Sunday Morning Showdown: Zodiac Super Sea Wolf Vs. Breitling SuperOcean 42
Another Sunday Morning, another Showdown. This week, we pit two dive watches against each other. It’s the new Breitling SuperOcean 42 versus the Zodiac Super Sea Wolf Aquamarine Dream edition designed in collaboration with our colleague Ariel Adams from aBlogtoWatch. Mike Stockton takes it up for the Breitling, while I will root for the Zodiac.
While the Zodiac Super Sea Wolf Aquamarine Dream isn’t mine, I truly enjoyed wearing it for a bit. I think Ariel did a great job choosing these colors, which remind him of the turquoise water in Key West. The Zodiac retails for US$1,495 and has a 40mm case. Mike’s blue Breitling SuperOcean has a 42mm diameter and a retail price of €4,600 (or $4,850 for consistency’s sake). That’s a steep price difference, and of course, there are differences in specifications that we will dive into. It was the style and function of both of these watches that led us to choose them for this week’s battle.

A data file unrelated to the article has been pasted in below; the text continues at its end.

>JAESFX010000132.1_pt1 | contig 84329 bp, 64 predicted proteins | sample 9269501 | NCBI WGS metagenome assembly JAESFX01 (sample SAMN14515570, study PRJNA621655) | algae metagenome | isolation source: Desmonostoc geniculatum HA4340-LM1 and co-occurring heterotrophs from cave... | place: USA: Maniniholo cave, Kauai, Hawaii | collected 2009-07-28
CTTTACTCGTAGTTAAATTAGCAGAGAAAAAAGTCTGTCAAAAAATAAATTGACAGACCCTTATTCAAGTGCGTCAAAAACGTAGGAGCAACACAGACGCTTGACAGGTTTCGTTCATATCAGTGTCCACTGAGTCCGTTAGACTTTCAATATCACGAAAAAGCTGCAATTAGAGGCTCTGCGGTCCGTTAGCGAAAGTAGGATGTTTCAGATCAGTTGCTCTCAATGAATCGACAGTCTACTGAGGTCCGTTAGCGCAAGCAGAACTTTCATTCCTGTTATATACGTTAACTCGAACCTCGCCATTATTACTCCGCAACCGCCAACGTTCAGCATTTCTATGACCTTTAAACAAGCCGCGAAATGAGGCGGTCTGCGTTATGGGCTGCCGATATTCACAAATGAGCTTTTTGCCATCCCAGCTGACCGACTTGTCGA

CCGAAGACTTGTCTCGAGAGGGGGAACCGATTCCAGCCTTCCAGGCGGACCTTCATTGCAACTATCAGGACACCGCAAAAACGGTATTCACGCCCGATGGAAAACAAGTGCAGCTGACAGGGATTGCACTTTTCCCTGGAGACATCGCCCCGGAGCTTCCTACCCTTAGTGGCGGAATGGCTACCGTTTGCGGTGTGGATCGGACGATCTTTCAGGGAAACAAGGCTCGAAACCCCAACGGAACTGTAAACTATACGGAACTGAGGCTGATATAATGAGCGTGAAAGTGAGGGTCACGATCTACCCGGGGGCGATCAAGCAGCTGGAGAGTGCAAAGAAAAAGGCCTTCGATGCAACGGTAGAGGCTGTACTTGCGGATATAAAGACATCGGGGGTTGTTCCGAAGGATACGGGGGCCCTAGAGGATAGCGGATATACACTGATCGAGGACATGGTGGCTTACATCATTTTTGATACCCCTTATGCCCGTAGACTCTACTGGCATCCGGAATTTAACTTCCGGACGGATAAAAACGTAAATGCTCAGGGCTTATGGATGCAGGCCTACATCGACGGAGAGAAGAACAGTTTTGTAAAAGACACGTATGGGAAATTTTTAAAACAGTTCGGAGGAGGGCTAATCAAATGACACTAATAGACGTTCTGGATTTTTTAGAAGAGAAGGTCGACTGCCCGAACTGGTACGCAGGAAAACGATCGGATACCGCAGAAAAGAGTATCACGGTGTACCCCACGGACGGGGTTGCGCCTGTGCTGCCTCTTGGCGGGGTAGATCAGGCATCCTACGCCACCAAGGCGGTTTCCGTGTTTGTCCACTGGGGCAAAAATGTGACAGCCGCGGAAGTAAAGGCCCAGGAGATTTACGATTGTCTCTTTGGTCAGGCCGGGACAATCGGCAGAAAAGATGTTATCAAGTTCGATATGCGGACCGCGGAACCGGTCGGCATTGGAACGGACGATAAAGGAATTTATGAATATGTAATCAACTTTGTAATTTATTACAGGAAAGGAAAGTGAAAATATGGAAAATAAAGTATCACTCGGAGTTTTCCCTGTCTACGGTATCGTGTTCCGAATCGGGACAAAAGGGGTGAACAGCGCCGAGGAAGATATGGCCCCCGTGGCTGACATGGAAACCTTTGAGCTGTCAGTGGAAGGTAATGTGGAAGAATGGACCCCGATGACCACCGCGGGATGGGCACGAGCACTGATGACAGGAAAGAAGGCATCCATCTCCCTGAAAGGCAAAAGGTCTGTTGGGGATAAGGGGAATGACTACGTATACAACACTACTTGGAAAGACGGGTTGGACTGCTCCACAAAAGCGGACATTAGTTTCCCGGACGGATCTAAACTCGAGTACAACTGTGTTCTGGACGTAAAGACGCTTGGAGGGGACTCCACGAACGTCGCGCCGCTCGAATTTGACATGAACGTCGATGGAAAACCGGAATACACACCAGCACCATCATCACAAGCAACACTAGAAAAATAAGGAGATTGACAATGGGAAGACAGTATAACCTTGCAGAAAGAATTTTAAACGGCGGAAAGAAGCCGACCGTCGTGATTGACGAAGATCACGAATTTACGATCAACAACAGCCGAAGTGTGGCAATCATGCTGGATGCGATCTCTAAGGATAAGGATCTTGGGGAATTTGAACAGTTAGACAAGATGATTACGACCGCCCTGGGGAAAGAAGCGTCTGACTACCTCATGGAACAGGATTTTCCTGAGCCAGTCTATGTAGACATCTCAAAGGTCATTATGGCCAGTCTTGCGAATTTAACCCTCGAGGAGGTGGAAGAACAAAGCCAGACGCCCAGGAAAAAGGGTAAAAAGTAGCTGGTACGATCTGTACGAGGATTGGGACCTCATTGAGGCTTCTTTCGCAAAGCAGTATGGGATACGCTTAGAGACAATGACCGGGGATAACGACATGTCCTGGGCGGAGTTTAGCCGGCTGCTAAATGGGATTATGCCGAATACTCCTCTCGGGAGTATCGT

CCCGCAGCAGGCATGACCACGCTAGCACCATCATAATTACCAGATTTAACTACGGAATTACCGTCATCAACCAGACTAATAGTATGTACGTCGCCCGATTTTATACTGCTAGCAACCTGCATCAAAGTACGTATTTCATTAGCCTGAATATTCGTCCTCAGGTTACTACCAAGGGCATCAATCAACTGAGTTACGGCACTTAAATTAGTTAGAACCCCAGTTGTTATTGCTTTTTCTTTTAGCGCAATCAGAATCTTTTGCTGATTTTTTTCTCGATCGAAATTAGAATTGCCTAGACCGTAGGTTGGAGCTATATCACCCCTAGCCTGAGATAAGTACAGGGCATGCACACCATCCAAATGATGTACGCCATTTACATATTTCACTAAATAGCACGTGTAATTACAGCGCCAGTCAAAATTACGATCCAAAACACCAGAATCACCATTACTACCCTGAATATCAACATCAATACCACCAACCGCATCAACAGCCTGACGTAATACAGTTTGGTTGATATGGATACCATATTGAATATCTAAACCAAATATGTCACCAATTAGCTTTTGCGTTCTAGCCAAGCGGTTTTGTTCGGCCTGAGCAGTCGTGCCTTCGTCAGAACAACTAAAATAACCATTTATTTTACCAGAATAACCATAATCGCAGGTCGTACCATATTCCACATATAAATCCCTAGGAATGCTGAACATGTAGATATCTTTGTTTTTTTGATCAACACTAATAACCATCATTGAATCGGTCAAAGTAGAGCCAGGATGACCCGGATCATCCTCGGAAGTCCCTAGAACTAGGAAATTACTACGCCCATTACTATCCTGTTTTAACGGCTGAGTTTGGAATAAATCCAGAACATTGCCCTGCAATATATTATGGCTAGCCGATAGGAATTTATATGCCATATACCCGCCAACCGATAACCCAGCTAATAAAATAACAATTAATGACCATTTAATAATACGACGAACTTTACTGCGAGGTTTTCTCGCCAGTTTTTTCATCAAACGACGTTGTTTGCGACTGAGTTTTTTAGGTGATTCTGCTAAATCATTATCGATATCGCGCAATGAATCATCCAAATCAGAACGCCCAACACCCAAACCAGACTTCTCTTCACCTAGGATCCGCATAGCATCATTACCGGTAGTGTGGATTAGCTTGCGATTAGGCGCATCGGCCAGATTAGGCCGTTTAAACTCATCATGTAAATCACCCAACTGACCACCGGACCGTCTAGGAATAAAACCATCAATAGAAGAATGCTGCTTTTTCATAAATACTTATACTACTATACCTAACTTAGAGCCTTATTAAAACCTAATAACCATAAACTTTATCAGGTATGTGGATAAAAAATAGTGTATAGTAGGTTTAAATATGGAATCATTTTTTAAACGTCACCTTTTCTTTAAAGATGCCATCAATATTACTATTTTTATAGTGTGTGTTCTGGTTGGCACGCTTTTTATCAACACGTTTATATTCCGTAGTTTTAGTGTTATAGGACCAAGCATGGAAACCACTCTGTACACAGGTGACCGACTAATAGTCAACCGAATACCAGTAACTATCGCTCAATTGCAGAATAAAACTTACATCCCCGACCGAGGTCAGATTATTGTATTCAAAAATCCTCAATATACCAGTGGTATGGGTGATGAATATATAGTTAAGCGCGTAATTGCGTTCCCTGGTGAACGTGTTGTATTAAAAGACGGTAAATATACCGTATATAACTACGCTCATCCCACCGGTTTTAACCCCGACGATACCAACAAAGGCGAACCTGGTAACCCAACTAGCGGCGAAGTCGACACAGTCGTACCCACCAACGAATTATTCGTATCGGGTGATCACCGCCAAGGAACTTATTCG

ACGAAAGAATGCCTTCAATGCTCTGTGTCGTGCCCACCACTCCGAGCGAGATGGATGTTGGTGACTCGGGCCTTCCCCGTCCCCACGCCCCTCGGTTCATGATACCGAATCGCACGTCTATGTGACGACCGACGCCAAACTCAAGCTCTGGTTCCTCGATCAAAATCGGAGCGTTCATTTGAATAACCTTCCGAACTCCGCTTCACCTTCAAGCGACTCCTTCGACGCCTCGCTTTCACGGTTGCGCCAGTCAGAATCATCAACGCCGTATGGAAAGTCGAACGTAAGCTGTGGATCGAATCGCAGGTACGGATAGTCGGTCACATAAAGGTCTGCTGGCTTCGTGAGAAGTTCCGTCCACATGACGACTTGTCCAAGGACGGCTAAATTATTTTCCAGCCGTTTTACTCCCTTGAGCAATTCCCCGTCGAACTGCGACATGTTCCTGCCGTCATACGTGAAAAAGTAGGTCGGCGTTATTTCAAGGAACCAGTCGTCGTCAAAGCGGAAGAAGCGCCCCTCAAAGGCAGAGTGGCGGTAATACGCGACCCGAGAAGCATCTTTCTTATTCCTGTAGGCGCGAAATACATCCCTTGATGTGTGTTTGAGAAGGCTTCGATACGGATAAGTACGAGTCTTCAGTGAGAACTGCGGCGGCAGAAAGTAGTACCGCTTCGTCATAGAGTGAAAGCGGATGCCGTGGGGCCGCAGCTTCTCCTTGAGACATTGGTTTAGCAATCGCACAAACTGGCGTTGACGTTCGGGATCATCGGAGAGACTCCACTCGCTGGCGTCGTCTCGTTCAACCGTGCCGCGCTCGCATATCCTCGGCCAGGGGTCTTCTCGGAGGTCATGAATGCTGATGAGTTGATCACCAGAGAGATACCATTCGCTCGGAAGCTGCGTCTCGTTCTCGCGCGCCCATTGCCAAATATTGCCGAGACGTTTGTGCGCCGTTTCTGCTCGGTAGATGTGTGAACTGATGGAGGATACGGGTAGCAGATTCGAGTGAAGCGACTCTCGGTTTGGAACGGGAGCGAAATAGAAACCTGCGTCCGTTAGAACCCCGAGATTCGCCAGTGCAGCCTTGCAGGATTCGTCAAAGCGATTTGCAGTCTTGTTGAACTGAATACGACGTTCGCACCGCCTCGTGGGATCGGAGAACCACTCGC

How did last week’s Sunday Morning Showdown go down?
But before we start the battle between the Zodiac Super Sea Wolf and the Breitling SuperOcean 42, let’s look at how the Sunday Morning Showdown last week turned out. With a nearly equal price tag, we put the Grand Seiko SBGH279 up against the Omega Seamaster Aqua Terra. It resulted in 61% of your votes for the Omega and 39% for the Grand Seiko.
RJ: Zodiac Super Sea Wolf Aquamarine Dream
Aside from this watch’s cool turquoise color scheme, I like that it doesn’t have a date window. That was a good decision by Ariel Adams when designing this Aquamarine Dream edition with Zodiac. However, the same can be said for Mike’s Breitling SuperOcean 42. I don’t mind a date on some watches, but I prefer not to have one.
This 40 × 13.6mm dive watch is fresh and pleasing to the eyes. It was my colleague Nacho’s favorite summer watch, as he wrote here.
Rubber and Jubilee
It comes on a very comfortable stainless steel bracelet in the typical Jubilee style with a double-folding clasp. The clasp is also “stretchy,” meaning it is spring-loaded for extra comfort.